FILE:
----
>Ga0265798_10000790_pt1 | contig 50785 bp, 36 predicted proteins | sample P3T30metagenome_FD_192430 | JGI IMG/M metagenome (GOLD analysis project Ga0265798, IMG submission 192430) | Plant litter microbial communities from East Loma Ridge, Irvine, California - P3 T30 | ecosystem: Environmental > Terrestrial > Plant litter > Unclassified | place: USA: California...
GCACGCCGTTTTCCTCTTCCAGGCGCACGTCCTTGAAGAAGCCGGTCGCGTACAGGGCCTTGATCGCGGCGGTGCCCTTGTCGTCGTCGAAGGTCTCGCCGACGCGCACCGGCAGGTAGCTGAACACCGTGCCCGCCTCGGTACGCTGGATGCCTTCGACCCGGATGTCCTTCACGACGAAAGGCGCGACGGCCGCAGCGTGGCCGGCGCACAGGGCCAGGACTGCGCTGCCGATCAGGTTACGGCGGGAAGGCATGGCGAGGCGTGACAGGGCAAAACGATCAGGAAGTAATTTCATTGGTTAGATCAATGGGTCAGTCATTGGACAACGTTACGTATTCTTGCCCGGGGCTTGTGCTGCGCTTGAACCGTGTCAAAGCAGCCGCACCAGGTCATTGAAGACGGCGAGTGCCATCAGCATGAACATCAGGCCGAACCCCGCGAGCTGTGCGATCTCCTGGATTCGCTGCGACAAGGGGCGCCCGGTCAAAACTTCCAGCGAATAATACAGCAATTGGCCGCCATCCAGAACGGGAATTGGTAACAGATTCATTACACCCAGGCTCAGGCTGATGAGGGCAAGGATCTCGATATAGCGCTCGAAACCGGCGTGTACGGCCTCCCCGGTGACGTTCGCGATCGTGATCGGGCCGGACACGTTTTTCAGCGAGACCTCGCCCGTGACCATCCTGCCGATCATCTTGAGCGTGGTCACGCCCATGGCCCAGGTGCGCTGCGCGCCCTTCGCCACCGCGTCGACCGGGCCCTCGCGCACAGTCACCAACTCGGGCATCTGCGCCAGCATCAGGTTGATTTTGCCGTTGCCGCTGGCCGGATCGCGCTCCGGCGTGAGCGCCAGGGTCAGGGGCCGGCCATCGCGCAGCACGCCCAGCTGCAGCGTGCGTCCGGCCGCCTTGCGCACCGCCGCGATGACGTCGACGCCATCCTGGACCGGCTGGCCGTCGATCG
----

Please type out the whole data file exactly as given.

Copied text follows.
>Ga0265798_10000790_pt1 | contig 50785 bp, 36 predicted proteins | sample P3T30metagenome_FD_192430 | JGI IMG/M metagenome (GOLD analysis project Ga0265798, IMG submission 192430) | Plant litter microbial communities from East Loma Ridge, Irvine, California - P3 T30 | ecosystem: Environmental > Terrestrial > Plant litter > Unclassified | place: USA: California...
GCACGCCGTTTTCCTCTTCCAGGCGCACGTCCTTGAAGAAGCCGGTCGCGTACAGGGCCTTGATCGCGGCGGTGCCCTTGTCGTCGTCGAAGGTCTCGCCGACGCGCACCGGCAGGTAGCTGAACACCGTGCCCGCCTCGGTACGCTGGATGCCTTCGACCCGGATGTCCTTCACGACGAAAGGCGCGACGGCCGCAGCGTGGCCGGCGCACAGGGCCAGGACTGCGCTGCCGATCAGGTTACGGCGGGAAGGCATGGCGAGGCGTGACAGGGCAAAACGATCAGGAAGTAATTTCATTGGTTAGATCAATGGGTCAGTCATTGGACAACGTTACGTATTCTTGCCCGGGGCTTGTGCTGCGCTTGAACCGTGTCAAAGCAGCCGCACCAGGTCATTGAAGACGGCGAGTGCCATCAGCATGAACATCAGGCCGAACCCCGCGAGCTGTGCGATCTCCTGGATTCGCTGCGACAAGGGGCGCCCGGTCAAAACTTCCAGCGAATAATACAGCAATTGGCCGCCATCCAGAACGGGAATTGGTAACAGATTCATTACACCCAGGCTCAGGCTGATGAGGGCAAGGATCTCGATATAGCGCTCGAAACCGGCGTGTACGGCCTCCCCGGTGACGTTCGCGATCGTGATCGGGCCGGACACGTTTTTCAGCGAGACCTCGCCCGTGACCATCCTGCCGATCATCTTGAGCGTGGTCACGCCCATGGCCCAGGTGCGCTGCGCGCCCTTCGCCACCGCGTCGACCGGGCCCTCGCGCACAGTCACCAACTCGGGCATCTGCGCCAGCATCAGGTTGATTTTGCCGTTGCCGCTGGCCGGATCGCGCTCCGGCGTGAGCGCCAGGGTCAGGGGCCGGCCATCGCGCAGCACGCCCAGCTGCAGCGTGCGTCCGGCCGCCTTGCGCACCGCCGCGATGACGTCGACGCCATCCTGGACCGGCTGGCCGTCGATCG